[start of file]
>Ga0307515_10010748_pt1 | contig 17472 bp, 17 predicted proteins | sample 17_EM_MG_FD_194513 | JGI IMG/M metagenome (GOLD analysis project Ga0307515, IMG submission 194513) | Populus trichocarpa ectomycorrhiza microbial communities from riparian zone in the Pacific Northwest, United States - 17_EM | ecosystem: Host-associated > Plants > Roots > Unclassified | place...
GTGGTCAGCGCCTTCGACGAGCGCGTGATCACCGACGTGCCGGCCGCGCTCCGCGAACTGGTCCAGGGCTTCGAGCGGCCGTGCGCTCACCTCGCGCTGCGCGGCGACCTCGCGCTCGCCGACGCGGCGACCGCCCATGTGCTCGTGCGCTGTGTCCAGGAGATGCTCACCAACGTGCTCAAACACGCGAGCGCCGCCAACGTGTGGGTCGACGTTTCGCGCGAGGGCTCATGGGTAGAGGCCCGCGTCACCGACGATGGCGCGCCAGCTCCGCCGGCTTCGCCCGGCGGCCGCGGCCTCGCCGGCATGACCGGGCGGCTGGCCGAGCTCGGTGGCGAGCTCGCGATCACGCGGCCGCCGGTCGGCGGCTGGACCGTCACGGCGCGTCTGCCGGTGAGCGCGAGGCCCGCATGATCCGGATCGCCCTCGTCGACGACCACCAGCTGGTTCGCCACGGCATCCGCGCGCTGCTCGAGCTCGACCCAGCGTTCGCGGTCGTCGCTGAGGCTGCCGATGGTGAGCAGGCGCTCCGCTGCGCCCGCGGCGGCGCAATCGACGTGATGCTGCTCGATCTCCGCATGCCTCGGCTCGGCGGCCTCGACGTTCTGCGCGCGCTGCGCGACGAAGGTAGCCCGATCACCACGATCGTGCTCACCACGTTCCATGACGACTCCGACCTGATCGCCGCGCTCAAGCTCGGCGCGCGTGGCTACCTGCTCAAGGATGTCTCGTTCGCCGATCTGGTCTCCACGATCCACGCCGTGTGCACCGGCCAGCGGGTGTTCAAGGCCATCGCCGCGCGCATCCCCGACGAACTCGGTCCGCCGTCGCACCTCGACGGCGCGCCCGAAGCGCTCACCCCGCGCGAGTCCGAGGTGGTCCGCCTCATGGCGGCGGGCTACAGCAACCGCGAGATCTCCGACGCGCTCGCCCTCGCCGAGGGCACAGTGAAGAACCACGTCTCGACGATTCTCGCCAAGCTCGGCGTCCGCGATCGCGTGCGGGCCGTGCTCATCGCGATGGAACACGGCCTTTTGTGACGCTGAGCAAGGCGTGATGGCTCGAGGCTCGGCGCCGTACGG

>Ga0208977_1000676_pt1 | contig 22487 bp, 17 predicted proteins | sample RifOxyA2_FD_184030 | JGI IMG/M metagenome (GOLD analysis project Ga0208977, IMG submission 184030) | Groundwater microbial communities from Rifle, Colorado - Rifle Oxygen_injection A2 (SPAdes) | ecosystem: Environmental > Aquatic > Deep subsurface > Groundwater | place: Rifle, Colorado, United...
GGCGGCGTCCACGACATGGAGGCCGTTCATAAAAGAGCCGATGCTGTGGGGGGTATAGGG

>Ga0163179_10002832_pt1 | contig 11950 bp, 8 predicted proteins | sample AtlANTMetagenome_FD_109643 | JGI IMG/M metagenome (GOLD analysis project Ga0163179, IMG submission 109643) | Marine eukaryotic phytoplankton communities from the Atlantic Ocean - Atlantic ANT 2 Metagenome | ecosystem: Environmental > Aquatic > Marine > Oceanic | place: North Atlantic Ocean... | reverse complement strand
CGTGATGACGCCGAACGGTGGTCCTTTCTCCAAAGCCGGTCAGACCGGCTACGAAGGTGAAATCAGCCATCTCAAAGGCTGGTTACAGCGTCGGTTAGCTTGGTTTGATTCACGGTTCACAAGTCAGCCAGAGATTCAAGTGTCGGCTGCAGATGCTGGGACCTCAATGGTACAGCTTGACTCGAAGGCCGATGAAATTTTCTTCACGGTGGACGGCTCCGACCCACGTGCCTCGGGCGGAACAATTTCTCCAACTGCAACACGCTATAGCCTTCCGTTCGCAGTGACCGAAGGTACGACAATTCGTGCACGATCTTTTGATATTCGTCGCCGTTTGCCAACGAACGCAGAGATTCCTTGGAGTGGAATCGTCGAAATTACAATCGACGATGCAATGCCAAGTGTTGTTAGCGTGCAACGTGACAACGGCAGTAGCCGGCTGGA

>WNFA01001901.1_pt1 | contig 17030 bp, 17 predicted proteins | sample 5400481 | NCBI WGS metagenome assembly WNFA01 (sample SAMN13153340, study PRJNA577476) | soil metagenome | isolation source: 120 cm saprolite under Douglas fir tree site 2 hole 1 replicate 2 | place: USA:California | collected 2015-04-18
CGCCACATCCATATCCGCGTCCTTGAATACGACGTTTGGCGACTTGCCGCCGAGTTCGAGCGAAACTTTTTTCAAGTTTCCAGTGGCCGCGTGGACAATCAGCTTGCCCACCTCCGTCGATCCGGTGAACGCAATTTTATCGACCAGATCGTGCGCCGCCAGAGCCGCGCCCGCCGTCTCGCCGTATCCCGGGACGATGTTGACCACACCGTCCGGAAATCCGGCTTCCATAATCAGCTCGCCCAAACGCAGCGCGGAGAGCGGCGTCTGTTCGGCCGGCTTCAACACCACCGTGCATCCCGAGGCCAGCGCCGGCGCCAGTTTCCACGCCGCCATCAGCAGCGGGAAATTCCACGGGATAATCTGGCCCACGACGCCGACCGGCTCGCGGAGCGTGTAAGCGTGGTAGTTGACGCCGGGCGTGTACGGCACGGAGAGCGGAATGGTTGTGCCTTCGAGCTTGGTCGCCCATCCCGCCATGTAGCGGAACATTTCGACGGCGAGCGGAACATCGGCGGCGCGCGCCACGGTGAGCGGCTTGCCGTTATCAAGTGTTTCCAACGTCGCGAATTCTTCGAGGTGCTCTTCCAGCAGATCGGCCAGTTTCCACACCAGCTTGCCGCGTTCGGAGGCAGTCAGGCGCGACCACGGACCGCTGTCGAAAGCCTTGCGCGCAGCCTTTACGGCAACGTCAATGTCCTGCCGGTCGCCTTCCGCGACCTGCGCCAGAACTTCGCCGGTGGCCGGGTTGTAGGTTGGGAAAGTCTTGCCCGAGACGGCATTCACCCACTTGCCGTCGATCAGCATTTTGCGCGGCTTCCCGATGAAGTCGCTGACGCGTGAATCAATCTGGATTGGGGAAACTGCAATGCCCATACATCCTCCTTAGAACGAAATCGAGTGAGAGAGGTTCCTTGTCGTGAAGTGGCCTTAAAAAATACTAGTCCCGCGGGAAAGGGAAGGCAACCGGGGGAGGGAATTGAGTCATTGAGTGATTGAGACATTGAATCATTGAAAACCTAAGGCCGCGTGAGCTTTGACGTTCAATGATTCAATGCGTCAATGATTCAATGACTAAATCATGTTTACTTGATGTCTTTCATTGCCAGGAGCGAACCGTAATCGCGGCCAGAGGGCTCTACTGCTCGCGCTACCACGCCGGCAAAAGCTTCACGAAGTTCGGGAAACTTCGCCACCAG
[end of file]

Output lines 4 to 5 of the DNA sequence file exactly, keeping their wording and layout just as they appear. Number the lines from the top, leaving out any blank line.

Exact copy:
GGCGGCGTCCACGACATGGAGGCCGTTCATAAAAGAGCCGATGCTGTGGGGGGTATAGGG

>Ga0163179_10002832_pt1 | contig 11950 bp, 8 predicted proteins | sample AtlANTMetagenome_FD_109643 | JGI IMG/M metagenome (GOLD analysis project Ga0163179, IMG submission 109643) | Marine eukaryotic phytoplankton communities from the Atlantic Ocean - Atlantic ANT 2 Metagenome | ecosystem: Environmental > Aquatic > Marine > Oceanic | place: North Atlantic Ocean... | reverse complement strand